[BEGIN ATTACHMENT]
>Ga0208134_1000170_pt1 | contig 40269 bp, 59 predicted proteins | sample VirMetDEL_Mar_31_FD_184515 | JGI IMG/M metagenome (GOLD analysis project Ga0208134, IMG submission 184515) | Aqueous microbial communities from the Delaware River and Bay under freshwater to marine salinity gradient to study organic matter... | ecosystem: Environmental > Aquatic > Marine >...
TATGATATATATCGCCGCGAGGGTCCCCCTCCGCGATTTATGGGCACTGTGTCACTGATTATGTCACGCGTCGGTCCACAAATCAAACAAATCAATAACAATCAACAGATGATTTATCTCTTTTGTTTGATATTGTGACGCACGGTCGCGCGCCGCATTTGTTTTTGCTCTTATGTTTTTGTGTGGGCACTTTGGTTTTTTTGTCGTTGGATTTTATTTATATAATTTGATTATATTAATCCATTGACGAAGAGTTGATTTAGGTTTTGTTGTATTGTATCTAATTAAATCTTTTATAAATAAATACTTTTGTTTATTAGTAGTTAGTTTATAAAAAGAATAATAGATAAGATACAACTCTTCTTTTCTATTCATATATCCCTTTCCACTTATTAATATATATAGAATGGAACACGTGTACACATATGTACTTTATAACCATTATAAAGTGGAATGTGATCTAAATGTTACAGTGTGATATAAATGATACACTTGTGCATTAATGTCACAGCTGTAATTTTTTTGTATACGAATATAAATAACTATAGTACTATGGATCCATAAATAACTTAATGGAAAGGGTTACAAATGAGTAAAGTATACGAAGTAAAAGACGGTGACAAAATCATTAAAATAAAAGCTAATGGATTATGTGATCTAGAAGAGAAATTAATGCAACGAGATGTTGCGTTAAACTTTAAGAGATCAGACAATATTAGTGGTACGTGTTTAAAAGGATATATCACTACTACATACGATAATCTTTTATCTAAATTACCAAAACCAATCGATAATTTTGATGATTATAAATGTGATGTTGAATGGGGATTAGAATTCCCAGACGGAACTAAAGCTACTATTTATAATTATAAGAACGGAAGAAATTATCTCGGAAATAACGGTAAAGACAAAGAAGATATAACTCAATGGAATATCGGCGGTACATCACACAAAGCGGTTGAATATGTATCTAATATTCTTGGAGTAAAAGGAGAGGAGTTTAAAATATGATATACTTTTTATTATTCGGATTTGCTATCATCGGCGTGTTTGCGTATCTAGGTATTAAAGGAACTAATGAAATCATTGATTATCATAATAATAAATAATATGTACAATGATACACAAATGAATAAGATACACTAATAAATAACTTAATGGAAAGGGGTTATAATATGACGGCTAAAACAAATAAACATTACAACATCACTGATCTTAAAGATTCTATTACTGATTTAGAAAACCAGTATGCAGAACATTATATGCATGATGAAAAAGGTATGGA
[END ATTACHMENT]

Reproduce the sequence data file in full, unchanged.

>Ga0208134_1000170_pt1 | contig 40269 bp, 59 predicted proteins | sample VirMetDEL_Mar_31_FD_184515 | JGI IMG/M metagenome (GOLD analysis project Ga0208134, IMG submission 184515) | Aqueous microbial communities from the Delaware River and Bay under freshwater to marine salinity gradient to study organic matter... | ecosystem: Environmental > Aquatic > Marine >...
TATGATATATATCGCCGCGAGGGTCCCCCTCCGCGATTTATGGGCACTGTGTCACTGATTATGTCACGCGTCGGTCCACAAATCAAACAAATCAATAACAATCAACAGATGATTTATCTCTTTTGTTTGATATTGTGACGCACGGTCGCGCGCCGCATTTGTTTTTGCTCTTATGTTTTTGTGTGGGCACTTTGGTTTTTTTGTCGTTGGATTTTATTTATATAATTTGATTATATTAATCCATTGACGAAGAGTTGATTTAGGTTTTGTTGTATTGTATCTAATTAAATCTTTTATAAATAAATACTTTTGTTTATTAGTAGTTAGTTTATAAAAAGAATAATAGATAAGATACAACTCTTCTTTTCTATTCATATATCCCTTTCCACTTATTAATATATATAGAATGGAACACGTGTACACATATGTACTTTATAACCATTATAAAGTGGAATGTGATCTAAATGTTACAGTGTGATATAAATGATACACTTGTGCATTAATGTCACAGCTGTAATTTTTTTGTATACGAATATAAATAACTATAGTACTATGGATCCATAAATAACTTAATGGAAAGGGTTACAAATGAGTAAAGTATACGAAGTAAAAGACGGTGACAAAATCATTAAAATAAAAGCTAATGGATTATGTGATCTAGAAGAGAAATTAATGCAACGAGATGTTGCGTTAAACTTTAAGAGATCAGACAATATTAGTGGTACGTGTTTAAAAGGATATATCACTACTACATACGATAATCTTTTATCTAAATTACCAAAACCAATCGATAATTTTGATGATTATAAATGTGATGTTGAATGGGGATTAGAATTCCCAGACGGAACTAAAGCTACTATTTATAATTATAAGAACGGAAGAAATTATCTCGGAAATAACGGTAAAGACAAAGAAGATATAACTCAATGGAATATCGGCGGTACATCACACAAAGCGGTTGAATATGTATCTAATATTCTTGGAGTAAAAGGAGAGGAGTTTAAAATATGATATACTTTTTATTATTCGGATTTGCTATCATCGGCGTGTTTGCGTATCTAGGTATTAAAGGAACTAATGAAATCATTGATTATCATAATAATAAATAATATGTACAATGATACACAAATGAATAAGATACACTAATAAATAACTTAATGGAAAGGGGTTATAATATGACGGCTAAAACAAATAAACATTACAACATCACTGATCTTAAAGATTCTATTACTGATTTAGAAAACCAGTATGCAGAACATTATATGCATGATGAAAAAGGTATGGA